The gendered worlds of Latin American women workers : from household and factory to the union hall and ballot box / John D. French and Daniel James, ed.

Contributor(s): French, John D | James, Daniel | Latin American Labor History Conference (1997: Durham)Material type: TextTextSeries: Comparative and international working-class history: Publisher: Durham ; Duke Unversity Press , 1999Edition: 2nd printDescription: VIII, 320 p. : ill., graf., tab. ; 24 cmContent type: tekst Media type: zonder medium Carrier type: bandISBN: 0822319969; 9780822319962; 0822320002; 9780822320005Subject(s): 18XX-19XX | Arbeidersklasse | Vrouwen | Werkende vrouwen | Latijns-AmerikaGenre/Form: Congressen (vorm)LOC classification: HD6100.5 | T444 1999Other classification: 15.85
Tags from this library: No tags from this library for this title. Log in to add tags.
Item type Current location Call number Status Date due Barcode
Book University of Texas At Tyler
Stacks - 3rd Floor
HD6100.5 T444 1999 (Browse shelf) Available 0000002336428

"... has its origin in the Latin American Labor History Conference held at Duke University, 1997".

Reviews provided by Syndetics


Written by US and Latin America-based scholars of Latin American labor history, these essays are a major step toward producing fully gendered accounts of working women and men, that is, of the whole working class itself. In other words, the editors emphatically underscore the centrality of gender even for male workers, as amply demonstrated in Klubock's study of the all-male workforce in the Chilean copper mines. Most of the essays in this volume deal with women in urban industrial labor, as immigrants and rural migrants. They focus on the private lives and affective relations of these women, as well as the material conditions under which they live and their engagements in the public sphere of electoral politics and trade unionism. The studies are heavily weighted in favor of the southern cone (Argentina, Brazil, Chile) in the entire span of the 20th century, with only one on Guatemala in Central America. Inexplicably, there are no essays on Mexico, with its unique form of sweatshops and assembly plants known as maquiladoras, which employ mostly young, unmarried women and are located within easy reach of the US-Mexican border. Traditional research methodologies and sources (e.g., archival documents, statistics) are effectively complemented by wide-ranging use of oral history and testimonies that rescue the hidden voices of those doubly silenced by class and gender. Upper-division undergraduates and above. E. Hu-DeHart University of Colorado at Boulder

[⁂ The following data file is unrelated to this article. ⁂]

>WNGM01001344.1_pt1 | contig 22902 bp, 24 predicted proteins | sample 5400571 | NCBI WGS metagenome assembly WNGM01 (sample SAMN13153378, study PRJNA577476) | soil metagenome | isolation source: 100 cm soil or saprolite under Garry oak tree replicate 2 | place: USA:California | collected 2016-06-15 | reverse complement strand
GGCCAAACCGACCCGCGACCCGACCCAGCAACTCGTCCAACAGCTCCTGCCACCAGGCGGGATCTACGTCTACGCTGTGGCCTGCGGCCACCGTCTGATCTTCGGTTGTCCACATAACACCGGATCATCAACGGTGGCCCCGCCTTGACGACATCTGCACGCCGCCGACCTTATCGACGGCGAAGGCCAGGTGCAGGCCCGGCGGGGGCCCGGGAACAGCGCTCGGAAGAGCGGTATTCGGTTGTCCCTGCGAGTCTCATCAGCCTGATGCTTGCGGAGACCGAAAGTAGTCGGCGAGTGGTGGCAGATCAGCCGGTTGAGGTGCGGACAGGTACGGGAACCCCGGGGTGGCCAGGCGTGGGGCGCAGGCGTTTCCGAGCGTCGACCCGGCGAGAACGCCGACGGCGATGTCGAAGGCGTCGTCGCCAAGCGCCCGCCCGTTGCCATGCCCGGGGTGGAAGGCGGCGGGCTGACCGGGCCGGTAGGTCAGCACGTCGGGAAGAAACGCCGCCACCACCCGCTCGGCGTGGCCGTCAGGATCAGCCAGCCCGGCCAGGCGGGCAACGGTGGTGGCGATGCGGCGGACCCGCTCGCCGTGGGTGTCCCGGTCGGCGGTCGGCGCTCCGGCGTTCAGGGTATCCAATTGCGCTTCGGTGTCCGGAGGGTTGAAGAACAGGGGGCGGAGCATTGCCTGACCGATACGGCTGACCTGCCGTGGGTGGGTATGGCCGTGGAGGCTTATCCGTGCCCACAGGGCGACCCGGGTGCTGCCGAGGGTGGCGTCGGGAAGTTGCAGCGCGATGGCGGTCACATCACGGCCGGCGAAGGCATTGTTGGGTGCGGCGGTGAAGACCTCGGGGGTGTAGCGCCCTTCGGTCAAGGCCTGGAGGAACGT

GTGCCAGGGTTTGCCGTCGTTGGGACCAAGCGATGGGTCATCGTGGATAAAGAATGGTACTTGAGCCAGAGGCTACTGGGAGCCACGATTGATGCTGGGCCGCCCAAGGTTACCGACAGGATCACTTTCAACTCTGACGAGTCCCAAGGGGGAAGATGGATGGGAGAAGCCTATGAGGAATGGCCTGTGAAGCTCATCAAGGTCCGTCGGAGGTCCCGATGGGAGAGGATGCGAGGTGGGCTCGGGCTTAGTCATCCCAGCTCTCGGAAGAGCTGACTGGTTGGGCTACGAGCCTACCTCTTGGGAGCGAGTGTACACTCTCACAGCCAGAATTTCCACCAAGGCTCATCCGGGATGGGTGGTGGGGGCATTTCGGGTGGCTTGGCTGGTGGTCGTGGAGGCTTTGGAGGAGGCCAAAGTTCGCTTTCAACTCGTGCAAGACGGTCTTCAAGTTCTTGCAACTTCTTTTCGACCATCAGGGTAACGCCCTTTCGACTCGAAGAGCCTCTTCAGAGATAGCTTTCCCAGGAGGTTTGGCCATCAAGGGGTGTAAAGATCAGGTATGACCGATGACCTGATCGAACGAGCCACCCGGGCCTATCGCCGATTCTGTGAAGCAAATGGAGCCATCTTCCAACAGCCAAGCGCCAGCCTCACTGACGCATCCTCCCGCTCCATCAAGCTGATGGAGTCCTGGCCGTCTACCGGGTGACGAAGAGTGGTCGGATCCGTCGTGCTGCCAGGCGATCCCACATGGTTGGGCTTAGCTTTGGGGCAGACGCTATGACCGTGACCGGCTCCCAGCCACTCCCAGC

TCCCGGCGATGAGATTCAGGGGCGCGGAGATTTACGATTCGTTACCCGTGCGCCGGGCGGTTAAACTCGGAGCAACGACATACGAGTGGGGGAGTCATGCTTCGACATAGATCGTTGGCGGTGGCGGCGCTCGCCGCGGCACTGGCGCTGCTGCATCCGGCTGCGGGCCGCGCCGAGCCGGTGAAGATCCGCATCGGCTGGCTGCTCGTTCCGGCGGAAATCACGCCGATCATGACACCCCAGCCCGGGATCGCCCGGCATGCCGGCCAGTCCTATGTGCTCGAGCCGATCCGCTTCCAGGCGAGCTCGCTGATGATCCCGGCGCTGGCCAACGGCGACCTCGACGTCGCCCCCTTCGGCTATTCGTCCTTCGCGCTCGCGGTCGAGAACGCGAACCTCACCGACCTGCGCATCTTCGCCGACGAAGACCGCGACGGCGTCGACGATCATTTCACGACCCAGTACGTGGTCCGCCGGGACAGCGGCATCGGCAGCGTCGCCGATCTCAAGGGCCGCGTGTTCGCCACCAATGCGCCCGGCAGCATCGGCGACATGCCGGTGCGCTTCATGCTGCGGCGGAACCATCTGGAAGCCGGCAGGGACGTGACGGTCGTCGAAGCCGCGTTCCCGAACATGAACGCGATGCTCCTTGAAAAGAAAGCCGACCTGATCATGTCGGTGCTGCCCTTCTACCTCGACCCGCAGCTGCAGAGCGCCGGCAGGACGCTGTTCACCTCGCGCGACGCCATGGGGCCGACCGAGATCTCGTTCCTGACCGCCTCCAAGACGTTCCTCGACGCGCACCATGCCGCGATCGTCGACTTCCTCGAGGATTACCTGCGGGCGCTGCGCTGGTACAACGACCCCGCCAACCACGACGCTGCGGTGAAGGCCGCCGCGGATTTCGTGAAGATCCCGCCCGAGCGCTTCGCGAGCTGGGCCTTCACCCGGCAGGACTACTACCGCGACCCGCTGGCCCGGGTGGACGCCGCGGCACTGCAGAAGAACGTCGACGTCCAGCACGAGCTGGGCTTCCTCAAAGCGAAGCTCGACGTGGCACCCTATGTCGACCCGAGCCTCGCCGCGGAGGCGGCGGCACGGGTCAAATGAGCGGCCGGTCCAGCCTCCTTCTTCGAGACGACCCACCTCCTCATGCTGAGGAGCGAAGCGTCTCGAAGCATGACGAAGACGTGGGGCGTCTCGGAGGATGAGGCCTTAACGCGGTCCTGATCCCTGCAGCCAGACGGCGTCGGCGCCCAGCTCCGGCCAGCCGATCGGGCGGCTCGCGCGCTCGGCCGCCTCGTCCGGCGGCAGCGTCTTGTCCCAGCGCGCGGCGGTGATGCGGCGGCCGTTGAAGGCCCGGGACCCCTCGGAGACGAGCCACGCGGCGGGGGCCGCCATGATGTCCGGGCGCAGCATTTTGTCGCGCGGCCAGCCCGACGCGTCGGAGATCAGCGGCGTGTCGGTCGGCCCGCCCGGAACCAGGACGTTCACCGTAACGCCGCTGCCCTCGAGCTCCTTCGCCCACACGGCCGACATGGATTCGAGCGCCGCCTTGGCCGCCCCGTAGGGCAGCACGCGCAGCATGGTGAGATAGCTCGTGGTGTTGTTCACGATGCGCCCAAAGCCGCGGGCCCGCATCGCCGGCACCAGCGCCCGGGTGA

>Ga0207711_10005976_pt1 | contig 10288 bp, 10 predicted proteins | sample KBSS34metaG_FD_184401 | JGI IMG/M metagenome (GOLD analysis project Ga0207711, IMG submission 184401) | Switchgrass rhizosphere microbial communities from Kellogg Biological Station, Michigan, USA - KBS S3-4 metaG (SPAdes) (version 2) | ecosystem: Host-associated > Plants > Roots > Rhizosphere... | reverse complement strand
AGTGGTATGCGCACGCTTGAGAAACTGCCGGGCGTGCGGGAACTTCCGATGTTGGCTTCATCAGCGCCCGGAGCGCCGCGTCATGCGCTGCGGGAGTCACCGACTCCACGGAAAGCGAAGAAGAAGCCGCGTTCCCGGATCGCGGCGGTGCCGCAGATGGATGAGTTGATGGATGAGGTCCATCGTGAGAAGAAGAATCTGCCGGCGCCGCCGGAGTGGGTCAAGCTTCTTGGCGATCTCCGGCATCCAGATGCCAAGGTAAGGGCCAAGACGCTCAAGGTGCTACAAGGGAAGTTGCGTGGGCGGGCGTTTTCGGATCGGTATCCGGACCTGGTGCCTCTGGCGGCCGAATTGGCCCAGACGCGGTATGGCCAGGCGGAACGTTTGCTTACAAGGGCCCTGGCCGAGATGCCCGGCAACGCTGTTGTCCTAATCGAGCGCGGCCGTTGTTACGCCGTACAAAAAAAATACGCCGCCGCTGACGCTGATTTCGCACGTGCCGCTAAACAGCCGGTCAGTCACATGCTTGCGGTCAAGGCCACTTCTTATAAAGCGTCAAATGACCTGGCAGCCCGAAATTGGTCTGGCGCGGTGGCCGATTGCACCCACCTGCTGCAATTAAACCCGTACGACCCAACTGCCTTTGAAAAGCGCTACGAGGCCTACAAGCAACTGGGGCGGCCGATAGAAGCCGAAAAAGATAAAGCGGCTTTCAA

Author notes provided by Syndetics

John D. French is Associate Professor of History at Duke University.

Daniel James is Bernardo Mendel Professor of Latin American History at Indiana University.

There are no comments on this title.

to post a comment.